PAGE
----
Now, I know a little more of what to expect, and I’m less worried about how much I will gain. I know how wonderful it is to bring a baby into this world, and with that comes so many changes. I will say I’m less afraid, because if I say the thought doesn’t cross my mind while trying to fit into clothes, I’d be lying.

The first question I always get is if we’re finding out whether it’s a boy or a girl, and we are not! We’re doing the same thing we did with Charlotte and waiting until the birth. It was so exciting through labor knowing we would know so soon and made for such a special moment when she came out! David was convinced she was going to be a boy and almost announced wrong!! It’s an overwhelming moment to say the least.

My goal this pregnancy is to be much more transparent about the changes, and also about how our family is changing. Charlotte definitely doesn’t understand anything yet, but does say “baby” and takes care of her dolls so sweetly. She loves seeing babies at church so lets hope that sentiment stays when there’s a baby in our home!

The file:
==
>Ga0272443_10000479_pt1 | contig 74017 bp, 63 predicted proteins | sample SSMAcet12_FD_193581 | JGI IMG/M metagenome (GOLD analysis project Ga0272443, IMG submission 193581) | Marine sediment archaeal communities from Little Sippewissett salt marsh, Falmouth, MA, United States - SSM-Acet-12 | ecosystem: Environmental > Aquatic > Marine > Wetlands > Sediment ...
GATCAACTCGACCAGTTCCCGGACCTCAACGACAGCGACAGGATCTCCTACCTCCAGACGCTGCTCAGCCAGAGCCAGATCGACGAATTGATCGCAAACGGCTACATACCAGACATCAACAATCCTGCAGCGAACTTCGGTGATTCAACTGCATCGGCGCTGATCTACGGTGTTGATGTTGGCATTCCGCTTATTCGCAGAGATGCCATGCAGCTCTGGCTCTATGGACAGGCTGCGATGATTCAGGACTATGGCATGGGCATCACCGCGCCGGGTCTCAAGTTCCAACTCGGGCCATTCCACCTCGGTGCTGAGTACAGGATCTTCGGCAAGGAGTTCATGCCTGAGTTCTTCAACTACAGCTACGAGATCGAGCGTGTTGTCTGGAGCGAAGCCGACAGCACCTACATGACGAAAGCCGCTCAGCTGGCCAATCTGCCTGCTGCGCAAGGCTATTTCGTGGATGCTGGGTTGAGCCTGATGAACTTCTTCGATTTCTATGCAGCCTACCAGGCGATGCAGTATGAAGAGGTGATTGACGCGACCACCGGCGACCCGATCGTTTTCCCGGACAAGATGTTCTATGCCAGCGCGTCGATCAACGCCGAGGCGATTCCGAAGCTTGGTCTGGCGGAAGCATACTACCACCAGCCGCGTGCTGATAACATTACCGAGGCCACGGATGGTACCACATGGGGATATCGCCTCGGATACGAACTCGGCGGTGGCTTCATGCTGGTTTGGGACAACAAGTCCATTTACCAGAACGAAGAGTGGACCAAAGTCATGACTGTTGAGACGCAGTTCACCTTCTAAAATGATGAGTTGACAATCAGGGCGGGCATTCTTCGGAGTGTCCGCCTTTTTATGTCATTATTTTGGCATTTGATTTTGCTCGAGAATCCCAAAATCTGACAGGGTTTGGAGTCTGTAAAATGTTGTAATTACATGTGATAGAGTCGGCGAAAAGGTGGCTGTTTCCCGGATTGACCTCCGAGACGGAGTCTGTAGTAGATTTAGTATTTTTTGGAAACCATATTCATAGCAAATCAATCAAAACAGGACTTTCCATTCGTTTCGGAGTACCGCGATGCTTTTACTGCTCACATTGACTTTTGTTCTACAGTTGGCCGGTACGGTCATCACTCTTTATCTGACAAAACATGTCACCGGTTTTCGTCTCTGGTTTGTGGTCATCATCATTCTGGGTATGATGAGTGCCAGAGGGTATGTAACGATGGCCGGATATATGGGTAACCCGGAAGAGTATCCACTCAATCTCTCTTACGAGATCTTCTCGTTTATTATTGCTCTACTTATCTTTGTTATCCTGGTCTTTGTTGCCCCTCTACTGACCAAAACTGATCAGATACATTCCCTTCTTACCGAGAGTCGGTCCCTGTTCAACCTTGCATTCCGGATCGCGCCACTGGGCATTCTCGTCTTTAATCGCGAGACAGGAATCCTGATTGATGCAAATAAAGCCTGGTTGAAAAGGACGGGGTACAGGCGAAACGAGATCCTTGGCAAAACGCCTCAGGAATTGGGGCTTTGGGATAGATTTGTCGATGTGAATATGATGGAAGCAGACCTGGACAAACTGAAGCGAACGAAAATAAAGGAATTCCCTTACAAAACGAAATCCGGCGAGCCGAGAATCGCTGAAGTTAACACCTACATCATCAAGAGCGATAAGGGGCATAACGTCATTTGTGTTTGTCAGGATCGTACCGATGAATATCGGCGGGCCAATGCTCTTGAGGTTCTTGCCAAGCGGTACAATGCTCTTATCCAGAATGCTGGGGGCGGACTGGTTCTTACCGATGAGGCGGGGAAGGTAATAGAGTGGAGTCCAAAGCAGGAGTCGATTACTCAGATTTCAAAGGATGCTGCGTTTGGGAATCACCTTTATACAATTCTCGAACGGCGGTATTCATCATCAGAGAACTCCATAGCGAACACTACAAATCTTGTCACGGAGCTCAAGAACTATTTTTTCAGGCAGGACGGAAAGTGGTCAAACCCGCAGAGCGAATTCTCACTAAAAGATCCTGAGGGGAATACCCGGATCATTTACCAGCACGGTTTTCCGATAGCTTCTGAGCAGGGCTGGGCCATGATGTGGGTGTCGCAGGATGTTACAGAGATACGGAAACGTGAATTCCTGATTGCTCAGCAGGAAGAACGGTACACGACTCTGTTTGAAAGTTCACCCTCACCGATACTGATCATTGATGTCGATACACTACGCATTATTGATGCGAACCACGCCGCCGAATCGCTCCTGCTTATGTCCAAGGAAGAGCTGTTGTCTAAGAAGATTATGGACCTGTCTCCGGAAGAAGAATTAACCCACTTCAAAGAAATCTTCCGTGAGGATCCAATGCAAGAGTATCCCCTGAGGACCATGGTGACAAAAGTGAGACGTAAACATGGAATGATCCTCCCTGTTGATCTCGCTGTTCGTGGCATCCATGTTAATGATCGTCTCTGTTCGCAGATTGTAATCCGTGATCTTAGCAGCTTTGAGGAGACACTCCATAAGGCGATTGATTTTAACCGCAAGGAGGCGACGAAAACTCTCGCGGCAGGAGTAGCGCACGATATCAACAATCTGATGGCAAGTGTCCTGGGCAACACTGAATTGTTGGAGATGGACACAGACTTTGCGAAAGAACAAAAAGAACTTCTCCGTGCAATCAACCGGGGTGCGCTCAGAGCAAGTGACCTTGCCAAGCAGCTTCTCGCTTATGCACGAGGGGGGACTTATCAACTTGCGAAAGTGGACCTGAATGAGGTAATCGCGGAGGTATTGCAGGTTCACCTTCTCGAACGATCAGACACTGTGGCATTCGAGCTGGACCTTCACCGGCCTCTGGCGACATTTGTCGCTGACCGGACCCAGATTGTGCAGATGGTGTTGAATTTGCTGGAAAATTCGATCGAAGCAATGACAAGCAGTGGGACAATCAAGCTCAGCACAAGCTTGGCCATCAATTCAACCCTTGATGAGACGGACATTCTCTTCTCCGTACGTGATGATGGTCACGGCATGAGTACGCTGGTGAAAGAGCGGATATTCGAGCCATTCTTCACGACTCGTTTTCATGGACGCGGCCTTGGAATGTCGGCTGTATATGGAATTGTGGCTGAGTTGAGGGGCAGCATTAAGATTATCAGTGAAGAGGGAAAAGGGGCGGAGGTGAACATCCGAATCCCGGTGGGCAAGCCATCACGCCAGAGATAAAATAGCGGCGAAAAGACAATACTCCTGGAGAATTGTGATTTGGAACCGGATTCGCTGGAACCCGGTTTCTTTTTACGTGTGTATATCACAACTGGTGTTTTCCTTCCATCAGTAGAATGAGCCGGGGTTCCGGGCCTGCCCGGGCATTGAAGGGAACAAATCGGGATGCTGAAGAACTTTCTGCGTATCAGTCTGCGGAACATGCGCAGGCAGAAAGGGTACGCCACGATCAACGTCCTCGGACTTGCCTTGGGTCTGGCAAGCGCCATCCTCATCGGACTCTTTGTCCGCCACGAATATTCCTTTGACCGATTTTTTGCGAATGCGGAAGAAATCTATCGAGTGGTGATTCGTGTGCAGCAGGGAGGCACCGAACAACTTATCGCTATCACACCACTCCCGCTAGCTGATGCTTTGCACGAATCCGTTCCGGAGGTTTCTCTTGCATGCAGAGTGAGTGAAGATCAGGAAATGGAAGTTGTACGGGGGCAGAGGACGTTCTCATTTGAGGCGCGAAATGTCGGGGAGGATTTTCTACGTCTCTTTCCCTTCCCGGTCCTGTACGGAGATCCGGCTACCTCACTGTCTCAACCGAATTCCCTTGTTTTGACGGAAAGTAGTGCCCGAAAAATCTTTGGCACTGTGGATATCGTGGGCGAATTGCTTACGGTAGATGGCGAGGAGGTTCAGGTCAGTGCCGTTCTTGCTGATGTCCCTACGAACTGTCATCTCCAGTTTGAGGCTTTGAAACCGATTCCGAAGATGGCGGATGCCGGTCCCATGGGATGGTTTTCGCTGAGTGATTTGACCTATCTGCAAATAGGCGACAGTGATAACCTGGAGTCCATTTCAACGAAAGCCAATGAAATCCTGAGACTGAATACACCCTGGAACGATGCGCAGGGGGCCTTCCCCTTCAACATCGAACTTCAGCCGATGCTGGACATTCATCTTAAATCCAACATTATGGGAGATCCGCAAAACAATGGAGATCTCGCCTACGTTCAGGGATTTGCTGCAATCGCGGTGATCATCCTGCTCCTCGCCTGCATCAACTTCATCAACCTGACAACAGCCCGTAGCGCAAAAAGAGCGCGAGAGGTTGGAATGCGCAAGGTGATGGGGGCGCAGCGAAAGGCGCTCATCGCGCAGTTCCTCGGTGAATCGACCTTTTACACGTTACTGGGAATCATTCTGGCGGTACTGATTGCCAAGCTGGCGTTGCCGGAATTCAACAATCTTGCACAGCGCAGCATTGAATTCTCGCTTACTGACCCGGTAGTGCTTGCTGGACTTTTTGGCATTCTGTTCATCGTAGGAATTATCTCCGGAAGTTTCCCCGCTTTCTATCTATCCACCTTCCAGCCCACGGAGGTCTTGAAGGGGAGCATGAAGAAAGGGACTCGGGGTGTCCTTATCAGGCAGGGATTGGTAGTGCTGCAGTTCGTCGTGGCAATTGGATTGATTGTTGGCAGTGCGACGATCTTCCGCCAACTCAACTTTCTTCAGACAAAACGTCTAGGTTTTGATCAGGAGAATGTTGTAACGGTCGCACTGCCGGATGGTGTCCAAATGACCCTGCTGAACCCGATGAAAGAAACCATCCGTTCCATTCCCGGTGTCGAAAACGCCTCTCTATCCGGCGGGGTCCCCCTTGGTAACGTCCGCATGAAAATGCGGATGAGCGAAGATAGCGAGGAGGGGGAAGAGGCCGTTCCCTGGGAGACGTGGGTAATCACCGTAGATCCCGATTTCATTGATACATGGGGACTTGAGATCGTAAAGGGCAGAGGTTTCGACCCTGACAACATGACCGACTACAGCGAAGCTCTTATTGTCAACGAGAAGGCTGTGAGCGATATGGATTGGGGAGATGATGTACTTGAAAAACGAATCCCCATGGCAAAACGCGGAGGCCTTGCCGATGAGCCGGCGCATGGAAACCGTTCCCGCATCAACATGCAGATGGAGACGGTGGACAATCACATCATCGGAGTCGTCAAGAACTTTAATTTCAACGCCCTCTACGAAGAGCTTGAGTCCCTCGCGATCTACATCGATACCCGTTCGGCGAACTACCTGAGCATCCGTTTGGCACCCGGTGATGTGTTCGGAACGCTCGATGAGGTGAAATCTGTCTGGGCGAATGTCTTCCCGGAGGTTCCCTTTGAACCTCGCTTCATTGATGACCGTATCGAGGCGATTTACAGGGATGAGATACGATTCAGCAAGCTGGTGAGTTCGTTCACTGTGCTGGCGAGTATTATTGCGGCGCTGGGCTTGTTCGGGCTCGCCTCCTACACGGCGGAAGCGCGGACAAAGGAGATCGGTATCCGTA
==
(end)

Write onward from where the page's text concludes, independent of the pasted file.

It feels great to be writing again, and my commitment is to continue to offer posts and content that you enjoy and that is helpful when parenting your little ones this year! Leave any questions you’d like me to answer in the comments and I will get to them! Thank you for being on this journey with us!



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Gals, I didn’t want to write this. I knew I had to, but I didn’t want to. I’ve been procrastinating, but I took a poll yesterday and realized that many of you wanted me to write about it. So here we are. I think I have anxiety. Ok, there. It’s out. I will correct myself. I know I have anxiety. I’ll explain.